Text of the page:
A warm trend, for last couple of weeks, has meant rising water temperatures. This means shrimp are still available. Despite shrimp in the rivers only Bandy’s and Larrys’ Bait & Tackle are opened for business. Shrimp can be plentiful one day and gone the next. Despite the abundance today. It’s likely shrimp could become scare in the next few weeks. If your fishing trip is dependent on shrimp you might want to the call ahead to make sure shrimp are available. Bandy’s number is 912-354-6444. The last number for Larry’s is 272-7339. Larry does carry live finger mullet when he’s able to find them. Finger mullet is an excellent bait for those targeting stripers!
Fishing success last week has been mixed . Small tides and gentle drifts helped some types of fishing and hindered fishing dependent on moving water. Small tides and gentle drift can mean a slow seatrout bite. On the other hand even though action was slow there were several large seatrout landed as well as lots of small ones. Some fishermen have limited out while most were catching some fish. With water temperature in the high 50’s to low 60’s and fetish fish (small fish that steal a bait) are out and about.
Small tides and slow drifts were ideal for sheepshead fishing! As water cool down and the bite for most fish slows sheepshead action is heating up! Sheepshead for the most part are thought of as a tricky fish to catch. On days with a slow drift the sheepshead fishing could be a good fish to target. It’s possible to not only catch quality fish but have lot s of bites! Most fishermen prefer to fish around slack water. There have been several reports of good catches of sheepshead last week.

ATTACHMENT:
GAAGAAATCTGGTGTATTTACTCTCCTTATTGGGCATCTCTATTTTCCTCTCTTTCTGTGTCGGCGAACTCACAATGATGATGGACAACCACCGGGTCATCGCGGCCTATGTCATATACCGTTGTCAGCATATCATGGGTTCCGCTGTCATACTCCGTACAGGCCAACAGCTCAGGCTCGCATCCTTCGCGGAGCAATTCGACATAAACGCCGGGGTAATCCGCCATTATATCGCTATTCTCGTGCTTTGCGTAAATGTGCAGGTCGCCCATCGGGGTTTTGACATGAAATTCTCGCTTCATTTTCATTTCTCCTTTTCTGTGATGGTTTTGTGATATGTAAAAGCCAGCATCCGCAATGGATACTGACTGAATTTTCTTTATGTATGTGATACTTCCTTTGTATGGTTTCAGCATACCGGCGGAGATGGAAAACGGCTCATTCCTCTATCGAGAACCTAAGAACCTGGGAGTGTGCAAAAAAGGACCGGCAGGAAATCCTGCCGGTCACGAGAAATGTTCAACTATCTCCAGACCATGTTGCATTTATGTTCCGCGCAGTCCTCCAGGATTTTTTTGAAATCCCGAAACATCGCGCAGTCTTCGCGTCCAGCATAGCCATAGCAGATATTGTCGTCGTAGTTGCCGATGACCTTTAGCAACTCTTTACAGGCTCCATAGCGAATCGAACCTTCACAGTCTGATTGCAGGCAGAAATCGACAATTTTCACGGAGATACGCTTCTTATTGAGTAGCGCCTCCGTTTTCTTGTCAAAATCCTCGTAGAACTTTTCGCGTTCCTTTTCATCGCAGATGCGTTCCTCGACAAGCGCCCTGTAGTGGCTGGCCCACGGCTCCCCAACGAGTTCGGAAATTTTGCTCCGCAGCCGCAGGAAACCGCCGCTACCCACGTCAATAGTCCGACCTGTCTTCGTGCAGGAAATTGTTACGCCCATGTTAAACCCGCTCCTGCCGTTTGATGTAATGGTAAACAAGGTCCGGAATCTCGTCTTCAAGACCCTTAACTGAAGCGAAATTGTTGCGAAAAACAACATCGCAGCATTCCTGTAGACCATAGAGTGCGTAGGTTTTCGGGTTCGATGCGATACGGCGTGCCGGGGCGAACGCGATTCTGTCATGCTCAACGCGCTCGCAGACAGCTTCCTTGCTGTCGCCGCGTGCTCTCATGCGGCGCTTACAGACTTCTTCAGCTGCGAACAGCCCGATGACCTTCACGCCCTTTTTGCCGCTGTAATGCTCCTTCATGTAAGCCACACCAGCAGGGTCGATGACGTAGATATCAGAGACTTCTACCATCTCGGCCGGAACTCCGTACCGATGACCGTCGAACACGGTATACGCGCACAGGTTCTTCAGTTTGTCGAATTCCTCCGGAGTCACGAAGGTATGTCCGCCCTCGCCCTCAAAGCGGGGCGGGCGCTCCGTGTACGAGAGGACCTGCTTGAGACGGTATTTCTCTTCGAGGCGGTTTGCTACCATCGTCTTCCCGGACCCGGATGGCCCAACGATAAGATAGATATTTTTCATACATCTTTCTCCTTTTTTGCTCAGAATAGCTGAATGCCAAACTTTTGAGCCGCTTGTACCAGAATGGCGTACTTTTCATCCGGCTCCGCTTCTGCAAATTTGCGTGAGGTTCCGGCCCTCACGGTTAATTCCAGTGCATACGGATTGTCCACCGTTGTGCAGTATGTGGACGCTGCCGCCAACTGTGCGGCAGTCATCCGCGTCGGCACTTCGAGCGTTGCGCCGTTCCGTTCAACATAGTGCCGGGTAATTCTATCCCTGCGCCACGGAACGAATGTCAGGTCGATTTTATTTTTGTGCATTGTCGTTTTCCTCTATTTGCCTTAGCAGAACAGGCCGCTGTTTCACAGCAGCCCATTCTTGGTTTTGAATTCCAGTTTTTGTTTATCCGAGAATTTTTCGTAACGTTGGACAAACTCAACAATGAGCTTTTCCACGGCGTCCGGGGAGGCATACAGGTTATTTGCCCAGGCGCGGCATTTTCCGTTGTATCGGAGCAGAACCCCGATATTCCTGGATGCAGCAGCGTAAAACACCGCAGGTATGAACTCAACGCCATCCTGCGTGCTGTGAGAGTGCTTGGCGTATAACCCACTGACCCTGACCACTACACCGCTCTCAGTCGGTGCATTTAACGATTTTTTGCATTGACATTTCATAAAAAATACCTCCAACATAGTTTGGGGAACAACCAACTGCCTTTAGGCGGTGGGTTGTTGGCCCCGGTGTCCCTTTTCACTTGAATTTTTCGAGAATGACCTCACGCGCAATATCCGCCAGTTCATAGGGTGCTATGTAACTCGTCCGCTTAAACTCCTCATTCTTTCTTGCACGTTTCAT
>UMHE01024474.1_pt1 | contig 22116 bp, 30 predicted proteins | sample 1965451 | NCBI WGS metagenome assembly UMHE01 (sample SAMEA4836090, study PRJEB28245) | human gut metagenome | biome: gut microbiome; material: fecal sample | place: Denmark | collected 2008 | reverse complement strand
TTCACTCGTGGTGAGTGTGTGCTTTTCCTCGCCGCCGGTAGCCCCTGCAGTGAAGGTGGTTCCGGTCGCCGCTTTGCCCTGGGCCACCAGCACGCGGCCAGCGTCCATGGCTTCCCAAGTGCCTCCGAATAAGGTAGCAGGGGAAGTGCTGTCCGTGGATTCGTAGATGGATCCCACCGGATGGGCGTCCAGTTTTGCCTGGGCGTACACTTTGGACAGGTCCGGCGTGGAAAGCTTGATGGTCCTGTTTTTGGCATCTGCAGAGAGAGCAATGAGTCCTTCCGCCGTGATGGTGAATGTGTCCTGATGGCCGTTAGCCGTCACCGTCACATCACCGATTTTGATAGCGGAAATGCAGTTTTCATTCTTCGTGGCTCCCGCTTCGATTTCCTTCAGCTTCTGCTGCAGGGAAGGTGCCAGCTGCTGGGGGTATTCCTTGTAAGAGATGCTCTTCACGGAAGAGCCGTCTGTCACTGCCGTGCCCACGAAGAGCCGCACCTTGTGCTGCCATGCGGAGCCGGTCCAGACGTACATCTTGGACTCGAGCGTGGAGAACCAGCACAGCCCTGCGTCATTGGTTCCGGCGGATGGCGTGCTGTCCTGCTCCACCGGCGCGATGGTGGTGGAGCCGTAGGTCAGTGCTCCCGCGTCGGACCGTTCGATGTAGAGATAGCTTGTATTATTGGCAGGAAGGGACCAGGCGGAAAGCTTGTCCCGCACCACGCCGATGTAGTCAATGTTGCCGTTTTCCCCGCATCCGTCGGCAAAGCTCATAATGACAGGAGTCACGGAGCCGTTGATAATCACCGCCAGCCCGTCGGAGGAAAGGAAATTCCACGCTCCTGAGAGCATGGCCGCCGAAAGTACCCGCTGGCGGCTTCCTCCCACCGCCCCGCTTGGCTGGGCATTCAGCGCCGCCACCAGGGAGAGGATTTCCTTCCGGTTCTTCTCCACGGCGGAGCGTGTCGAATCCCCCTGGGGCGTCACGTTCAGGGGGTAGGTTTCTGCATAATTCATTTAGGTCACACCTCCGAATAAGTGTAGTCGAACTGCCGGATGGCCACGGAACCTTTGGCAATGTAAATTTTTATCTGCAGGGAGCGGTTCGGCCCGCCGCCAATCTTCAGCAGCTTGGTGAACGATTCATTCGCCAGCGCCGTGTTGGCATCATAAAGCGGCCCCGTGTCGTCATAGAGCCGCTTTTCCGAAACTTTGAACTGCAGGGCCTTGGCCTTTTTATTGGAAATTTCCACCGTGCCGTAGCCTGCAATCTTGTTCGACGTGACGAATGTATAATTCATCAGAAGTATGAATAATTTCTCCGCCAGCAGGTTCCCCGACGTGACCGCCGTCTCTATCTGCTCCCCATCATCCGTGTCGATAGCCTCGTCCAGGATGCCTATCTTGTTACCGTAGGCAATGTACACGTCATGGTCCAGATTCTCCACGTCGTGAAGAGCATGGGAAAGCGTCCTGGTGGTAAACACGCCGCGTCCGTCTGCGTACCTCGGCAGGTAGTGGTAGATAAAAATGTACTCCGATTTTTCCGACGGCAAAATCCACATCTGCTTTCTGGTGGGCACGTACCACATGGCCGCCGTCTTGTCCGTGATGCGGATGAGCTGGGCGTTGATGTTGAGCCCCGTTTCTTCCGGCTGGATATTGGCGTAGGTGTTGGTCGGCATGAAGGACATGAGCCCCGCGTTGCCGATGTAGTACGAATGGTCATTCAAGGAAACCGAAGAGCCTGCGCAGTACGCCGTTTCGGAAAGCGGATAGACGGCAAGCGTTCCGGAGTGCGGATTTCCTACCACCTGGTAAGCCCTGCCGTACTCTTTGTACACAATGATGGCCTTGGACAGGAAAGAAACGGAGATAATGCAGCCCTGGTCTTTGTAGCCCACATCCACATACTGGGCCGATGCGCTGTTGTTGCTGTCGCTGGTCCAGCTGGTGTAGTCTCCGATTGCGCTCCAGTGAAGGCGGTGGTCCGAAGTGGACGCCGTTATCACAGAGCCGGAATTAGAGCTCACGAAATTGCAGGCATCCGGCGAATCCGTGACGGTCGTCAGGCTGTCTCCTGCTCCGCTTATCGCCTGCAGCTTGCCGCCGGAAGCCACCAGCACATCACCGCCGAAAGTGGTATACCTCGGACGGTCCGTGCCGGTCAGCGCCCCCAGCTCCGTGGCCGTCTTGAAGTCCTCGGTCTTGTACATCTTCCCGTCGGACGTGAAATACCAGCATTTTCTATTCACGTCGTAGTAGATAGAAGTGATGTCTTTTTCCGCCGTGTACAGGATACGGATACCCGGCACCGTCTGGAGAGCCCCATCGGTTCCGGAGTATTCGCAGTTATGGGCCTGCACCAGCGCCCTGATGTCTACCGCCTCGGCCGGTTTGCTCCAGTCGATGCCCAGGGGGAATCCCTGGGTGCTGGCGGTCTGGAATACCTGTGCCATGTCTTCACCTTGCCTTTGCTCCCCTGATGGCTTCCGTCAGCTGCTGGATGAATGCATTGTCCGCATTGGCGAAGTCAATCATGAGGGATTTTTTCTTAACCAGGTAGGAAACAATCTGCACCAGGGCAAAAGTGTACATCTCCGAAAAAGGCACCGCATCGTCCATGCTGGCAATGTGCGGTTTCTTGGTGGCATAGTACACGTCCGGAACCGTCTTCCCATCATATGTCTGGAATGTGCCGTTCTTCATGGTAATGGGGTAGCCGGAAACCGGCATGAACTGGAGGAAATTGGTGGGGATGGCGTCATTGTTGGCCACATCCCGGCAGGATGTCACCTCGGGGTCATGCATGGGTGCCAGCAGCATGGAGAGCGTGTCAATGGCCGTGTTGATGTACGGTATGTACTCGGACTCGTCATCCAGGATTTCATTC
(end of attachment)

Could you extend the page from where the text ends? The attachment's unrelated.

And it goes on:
Redfish can be found along mudflats and in spots that poise the least amount of amounts of danger from porpoises and humans. The more disturbed fish are the more likely they are to seek new areas of refuge. Creeks that are rarely accessed and are holding bait can be likely spots for redfish to hold. Winter is the time of year to see large schools of reds. Large schools of fish don’t necessarily mean large catches. These fish are easy to spook. This time of year clear, cold, slow moving water can make fishing challenging. Longer casts and artificials can work well! The best artificials are usually soft plastics like DOA shrimp and jerk worms. Any unnatural noise can send a school of redfish scurrying. It’s not unusual for winter redfish to honker down. Blind casting can and does produce fish. Far more redfish are caught by blind casting than sight casting. Nonetheless, be on the look out for anything unusual in the water: a push of water, bait popping out of the water, or nervous water. Likely those sights and sounds are signs of redfish. As always keep only what you intend to eat and release the rest. Going light on your take of redfish or practicing catch and release is always a good idea.Tides for the coming are building. Could mean a good seatrout bite as tide build. Anticipate the best bite just before a front arrives and a couple of days after a front has passed. We’re continuing to catch some nice seatrout and reds. Winter is a great time to target sheepshead. Striper action while not hot should produce some large fish as the winter progresses!
Don’t forget next Miss Judy’s Inshore School is Jan. 27th . Call Miss Judy for more information and to register @ 912.897-2478. Lots of fun and good fishing information!
Thanks again! Capt. Jack McGowan